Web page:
Algerian Prime Minister Abdelmalek Sellal presented the draft revised constitution to the expanded joint parliamentary committee saying that the country had “reached a turning point” and the adoption of the draft will mark the beginning of “a new era with strong republican reform.”
The two houses of the Parliament will vote on the draft in an extraordinary session on Sunday without any amendments. Chairman of the joint committee Djamel Ould Abbes explained that proposed amendments, to be made only by heads of parliamentary groups, would be included in the constitution implementation laws.
The draft had earlier been approved by the country’s Constitutional Council.
Chairman Ould Abbes said the expanded joint committee was meant to enable many members of the two houses to “express their opinion on the draft” but urged them to “speed up the drafting of new laws” if the constitution is adopted.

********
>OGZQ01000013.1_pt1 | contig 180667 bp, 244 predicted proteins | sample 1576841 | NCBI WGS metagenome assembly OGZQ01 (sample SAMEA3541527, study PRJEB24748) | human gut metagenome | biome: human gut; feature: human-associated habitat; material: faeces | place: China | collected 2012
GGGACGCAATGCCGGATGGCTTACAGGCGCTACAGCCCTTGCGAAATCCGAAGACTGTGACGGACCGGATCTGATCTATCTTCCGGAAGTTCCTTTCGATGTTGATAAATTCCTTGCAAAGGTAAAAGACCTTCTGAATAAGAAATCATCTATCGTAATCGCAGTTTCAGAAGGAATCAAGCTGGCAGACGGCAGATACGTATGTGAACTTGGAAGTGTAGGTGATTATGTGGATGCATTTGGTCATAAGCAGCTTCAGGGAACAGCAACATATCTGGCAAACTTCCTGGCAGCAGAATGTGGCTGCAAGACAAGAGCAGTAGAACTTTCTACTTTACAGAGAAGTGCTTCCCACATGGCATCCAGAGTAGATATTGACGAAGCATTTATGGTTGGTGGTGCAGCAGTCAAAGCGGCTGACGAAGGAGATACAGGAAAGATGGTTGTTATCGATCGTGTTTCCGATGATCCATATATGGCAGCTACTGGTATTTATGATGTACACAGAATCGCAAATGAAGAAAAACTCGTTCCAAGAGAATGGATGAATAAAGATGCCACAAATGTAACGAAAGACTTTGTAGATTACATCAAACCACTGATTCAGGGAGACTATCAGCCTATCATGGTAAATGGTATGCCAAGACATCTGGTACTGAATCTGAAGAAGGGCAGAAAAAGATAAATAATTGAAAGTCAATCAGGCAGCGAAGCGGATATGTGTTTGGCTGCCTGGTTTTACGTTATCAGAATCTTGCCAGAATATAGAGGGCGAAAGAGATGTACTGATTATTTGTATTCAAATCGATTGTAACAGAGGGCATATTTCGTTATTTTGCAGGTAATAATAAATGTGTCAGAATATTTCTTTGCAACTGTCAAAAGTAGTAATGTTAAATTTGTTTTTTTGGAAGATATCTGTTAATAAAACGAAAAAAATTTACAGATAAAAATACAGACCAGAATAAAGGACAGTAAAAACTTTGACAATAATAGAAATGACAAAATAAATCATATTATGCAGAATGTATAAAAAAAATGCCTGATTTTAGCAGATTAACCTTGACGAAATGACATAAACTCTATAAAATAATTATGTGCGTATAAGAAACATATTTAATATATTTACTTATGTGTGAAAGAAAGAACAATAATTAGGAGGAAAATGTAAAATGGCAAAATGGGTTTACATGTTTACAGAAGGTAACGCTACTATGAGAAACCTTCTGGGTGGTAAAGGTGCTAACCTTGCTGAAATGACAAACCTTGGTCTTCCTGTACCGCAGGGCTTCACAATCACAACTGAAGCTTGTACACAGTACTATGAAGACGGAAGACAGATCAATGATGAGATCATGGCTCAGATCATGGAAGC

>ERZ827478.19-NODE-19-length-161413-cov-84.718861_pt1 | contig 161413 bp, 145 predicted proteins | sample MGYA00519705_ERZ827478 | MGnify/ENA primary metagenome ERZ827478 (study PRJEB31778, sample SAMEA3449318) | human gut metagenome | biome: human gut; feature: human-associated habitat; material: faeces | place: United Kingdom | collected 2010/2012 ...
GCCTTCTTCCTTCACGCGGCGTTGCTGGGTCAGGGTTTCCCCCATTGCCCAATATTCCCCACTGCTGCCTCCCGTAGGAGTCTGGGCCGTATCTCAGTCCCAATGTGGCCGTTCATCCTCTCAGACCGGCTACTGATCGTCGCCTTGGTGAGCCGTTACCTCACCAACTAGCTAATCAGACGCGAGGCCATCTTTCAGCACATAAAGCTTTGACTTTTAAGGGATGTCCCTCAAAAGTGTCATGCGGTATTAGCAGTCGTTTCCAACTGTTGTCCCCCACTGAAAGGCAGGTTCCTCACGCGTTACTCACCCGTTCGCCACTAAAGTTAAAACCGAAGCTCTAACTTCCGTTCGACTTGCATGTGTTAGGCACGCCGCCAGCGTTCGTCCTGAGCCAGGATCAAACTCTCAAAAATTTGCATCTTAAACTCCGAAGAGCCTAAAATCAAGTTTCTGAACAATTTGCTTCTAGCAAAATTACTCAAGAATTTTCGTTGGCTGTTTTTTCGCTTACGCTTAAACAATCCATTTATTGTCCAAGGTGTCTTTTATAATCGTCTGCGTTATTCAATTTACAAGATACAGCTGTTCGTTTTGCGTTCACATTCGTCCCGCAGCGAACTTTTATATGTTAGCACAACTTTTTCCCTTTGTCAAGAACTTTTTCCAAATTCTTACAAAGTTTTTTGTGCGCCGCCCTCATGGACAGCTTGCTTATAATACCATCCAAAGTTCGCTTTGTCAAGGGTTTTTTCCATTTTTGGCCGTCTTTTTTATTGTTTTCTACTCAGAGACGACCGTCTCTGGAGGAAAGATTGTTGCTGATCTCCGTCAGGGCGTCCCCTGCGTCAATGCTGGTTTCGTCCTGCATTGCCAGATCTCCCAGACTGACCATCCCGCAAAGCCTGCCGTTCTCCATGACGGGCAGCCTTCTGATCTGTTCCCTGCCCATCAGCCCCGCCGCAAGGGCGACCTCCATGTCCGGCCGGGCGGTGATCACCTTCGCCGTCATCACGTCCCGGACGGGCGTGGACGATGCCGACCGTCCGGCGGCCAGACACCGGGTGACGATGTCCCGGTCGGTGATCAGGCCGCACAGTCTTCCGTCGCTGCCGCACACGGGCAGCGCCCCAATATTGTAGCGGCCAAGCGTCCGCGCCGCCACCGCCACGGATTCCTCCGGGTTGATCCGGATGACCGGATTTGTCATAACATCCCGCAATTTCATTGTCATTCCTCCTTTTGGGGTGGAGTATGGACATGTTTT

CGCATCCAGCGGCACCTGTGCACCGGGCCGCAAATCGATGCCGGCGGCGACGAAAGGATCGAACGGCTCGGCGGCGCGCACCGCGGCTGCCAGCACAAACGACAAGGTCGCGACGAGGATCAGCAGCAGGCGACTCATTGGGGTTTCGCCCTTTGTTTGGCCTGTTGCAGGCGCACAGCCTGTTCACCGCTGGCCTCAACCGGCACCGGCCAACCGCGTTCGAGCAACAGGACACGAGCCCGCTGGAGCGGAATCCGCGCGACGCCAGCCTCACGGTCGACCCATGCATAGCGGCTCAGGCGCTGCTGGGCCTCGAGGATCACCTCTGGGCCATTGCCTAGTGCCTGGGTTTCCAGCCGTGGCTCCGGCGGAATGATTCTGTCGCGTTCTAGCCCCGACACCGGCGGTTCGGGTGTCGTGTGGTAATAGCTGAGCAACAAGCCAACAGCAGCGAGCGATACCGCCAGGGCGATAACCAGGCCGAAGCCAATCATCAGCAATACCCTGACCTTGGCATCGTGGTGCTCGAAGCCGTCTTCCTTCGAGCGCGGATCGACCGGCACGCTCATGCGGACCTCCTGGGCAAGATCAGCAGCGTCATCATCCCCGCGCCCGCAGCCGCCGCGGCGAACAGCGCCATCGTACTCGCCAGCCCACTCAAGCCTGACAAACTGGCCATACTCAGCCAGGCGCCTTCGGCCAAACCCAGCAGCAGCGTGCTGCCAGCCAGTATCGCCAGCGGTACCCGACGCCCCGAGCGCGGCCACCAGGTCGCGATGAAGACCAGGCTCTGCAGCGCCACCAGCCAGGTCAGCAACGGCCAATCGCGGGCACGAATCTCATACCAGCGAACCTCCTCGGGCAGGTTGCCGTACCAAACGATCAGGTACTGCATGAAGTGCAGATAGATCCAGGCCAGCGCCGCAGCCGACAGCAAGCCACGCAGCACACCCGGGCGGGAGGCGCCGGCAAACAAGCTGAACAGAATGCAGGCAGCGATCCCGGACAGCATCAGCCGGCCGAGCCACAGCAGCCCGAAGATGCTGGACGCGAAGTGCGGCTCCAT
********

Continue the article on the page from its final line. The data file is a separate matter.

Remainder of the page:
The revision of the constitution was decided in the height of the Arab Spring in response to demonstrations calling for political and social reforms.
Critics such as the main opposition groups with secular or Islamist tendencies tagged the constitution as “readymade” and boycotted consultation meetings with the drafting team arguing that the constitution must be adopted by a referendum and not by the parliament.
In an attempt to reassure the opposition, Prime Minister Sellal said the revision would help enshrine pluralist democracy and uphold democratic alternation through elections. He insisted that the new text upholds the general principles that run the society and protect human rights, and will not affect in any way the fundamental balance of powers.